By Chris Havel
Special to EVENT USA
GREEN BAY, Wis. – The Packers ought to retain London super sleuth Sherlock Holmes in order to solve the case of the AWOL offense.
It’s obvious they don’t have a clue.
If I didn’t know better I’d say Matt LaFleur’s preferred way to play offense is for 30 minutes a game. The Packers’ head coach will get the attack humming in the first half … or the second … but not both.
On Sunday, the Packers’ vanishing act came after intermission when they were blanked by the Giants in a disappointing 27-22 loss at London’s Tottenham Hotspur Stadium.
The only thing magic about Green Bay’s offense is how it disappears.
The Packers came into the game as 9-point favorites. Their loss was the NFL’s worst this season by a team so heavily favored.
A.J. Dillon and his quads had an embarrassingly low six touches, all rushing attempts that netted a total of 34 yards. Aaron Jones had 13 carries for 63 yards and two catches for 17 yards.
The Packers’ offense netted 98 yards in the second half.
Rodgers tried to go deep repeatedly but to no avail. It was as if ex-Packers coach Mike McCarthy had commandeered the play-calling duties for several possessions. It was pass, pass, pass and punt.
Perhaps the Packers should’ve focused on running the football and the short- and intermediate- passing game.
“You make a good point,” Rodgers told the reporter that broached it. “It’s something to think about.”
The Packers’ second-half offense was an embarrassment.
“It was the tale of two halves,” LaFleur said. “They kicked our butt in the second half.”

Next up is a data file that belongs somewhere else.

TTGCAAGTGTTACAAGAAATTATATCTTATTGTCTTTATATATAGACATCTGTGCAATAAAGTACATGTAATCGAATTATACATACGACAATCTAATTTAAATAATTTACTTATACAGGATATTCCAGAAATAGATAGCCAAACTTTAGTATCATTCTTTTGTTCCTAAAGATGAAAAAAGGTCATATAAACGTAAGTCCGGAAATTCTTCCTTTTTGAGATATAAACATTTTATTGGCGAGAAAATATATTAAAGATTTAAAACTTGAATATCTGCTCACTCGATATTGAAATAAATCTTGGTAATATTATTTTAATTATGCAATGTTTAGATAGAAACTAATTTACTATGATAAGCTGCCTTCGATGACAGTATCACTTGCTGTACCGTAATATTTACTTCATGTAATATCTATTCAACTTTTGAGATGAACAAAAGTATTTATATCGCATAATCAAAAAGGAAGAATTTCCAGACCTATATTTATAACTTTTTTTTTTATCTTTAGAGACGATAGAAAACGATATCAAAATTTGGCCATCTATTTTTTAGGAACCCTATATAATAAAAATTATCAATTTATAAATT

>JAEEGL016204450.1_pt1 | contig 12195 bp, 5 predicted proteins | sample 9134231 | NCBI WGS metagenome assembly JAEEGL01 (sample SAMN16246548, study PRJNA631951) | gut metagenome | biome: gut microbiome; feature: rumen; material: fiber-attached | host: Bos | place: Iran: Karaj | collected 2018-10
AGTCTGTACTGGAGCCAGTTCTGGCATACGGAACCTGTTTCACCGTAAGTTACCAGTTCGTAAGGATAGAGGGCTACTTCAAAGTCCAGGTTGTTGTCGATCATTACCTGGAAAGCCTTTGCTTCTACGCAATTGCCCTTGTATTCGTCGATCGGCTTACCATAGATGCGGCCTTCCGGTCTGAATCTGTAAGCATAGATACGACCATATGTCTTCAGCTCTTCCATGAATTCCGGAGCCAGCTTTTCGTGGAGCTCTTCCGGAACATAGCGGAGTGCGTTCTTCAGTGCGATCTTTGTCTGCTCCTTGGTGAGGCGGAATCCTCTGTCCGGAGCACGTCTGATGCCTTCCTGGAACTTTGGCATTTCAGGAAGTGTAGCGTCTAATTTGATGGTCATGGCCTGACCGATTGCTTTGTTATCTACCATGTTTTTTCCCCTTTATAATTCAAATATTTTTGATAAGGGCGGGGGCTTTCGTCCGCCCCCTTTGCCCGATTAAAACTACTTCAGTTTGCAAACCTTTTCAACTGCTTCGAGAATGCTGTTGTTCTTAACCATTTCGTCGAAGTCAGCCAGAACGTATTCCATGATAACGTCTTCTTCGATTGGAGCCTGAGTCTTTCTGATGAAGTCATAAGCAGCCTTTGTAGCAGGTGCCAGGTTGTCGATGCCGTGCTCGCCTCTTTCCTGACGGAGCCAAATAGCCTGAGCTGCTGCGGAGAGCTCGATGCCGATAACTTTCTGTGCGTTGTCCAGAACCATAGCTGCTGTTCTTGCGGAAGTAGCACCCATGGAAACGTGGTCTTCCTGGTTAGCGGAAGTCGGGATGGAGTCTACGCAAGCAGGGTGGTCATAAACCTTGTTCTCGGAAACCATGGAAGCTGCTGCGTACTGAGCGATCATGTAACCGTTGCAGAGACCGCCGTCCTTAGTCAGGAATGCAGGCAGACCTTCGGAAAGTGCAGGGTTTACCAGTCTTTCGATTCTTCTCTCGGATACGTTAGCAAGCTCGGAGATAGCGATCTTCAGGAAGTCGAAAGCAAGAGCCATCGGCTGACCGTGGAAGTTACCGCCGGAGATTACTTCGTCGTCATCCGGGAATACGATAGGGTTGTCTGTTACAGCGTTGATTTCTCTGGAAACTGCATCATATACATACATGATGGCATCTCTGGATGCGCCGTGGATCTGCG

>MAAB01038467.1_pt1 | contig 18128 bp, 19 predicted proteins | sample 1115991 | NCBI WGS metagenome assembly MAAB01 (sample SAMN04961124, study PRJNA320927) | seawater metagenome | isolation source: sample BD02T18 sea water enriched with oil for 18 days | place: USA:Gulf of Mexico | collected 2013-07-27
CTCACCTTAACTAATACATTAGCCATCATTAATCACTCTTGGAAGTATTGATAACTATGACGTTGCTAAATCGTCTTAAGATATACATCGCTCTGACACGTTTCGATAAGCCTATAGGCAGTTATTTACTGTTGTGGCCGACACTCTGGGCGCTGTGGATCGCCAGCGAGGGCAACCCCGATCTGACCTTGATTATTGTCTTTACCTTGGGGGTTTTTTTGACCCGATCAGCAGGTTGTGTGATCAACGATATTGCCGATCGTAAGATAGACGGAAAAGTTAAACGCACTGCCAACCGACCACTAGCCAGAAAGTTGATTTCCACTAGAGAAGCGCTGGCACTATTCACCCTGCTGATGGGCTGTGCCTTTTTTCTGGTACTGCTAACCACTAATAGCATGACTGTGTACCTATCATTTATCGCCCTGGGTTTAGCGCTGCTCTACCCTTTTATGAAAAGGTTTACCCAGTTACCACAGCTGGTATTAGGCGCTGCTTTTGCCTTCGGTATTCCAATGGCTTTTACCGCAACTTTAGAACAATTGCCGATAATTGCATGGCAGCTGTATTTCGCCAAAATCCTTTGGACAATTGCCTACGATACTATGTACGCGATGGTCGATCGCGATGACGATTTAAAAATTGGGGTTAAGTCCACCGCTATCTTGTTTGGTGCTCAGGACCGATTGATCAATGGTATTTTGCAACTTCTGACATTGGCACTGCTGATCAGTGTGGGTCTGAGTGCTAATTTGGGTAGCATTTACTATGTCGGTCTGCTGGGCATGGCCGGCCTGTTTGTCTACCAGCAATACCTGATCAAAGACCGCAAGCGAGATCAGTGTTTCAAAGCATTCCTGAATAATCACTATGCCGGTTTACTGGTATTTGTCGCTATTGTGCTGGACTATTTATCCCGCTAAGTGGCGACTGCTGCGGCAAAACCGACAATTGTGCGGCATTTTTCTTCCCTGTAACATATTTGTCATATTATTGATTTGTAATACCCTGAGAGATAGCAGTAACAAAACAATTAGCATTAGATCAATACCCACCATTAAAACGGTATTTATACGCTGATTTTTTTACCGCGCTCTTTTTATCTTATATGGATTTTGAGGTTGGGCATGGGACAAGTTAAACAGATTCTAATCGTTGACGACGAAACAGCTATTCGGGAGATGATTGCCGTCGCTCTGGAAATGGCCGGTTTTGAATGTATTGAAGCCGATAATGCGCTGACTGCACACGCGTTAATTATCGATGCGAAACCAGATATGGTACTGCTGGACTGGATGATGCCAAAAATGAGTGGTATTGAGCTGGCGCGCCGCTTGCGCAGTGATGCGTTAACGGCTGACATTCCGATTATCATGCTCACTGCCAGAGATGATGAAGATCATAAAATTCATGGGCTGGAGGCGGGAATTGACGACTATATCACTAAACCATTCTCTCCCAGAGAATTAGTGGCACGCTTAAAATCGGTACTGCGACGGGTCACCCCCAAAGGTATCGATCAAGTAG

The Packers (3-2) led 20-10 at half on a pair of Aaron Rodgers touchdown passes and Mason Crosby’s 46-yard field goal. That’s when the Giants (4-1) roared back to score 17 unanswered points.
Trailing 27-20 and down to their final drive, Rodgers marched the Packers 69 yards in 12 plays to the Giants’ 6. Faced with third-and-1 LaFleur called two straight pass plays, both were swatted away at the line, and the Giants danced off with the win.
Just last week Rodgers declared that winning in spite of the offense’s split personality wasn’t sustainable. He was right.
“Offensively, we haven’t put two halves together,” Rodgers said. “There’s a lot that factors into that – everything from calls to execution, to the momentum, to defensive stops, to the adjustments that we make. There’s games like this were our defense is not going to be up to their normal standards and we’ve got to pick them up.
“And we had chances … a lot of chances.”
The production from the Packers’ top three receivers could be best described as not much bang for a whole lot of targets.
Randall Cobb was wonderful while catching seven passes for 99 yards, including a 35-yard catch-and-run. The downside is that it took 13 targets to get those seven catches.
Allen Lazard had four catches for 35 yards and a touchdown, but that was on eight targets. Romeo Doubs had three catches for 29 yards, but it took five targets. In all, the trio combined for 14 catches for 163 yards and a touchdown, but it took 26 plays to get there.
Rodgers was asked why they’re having trouble connecting.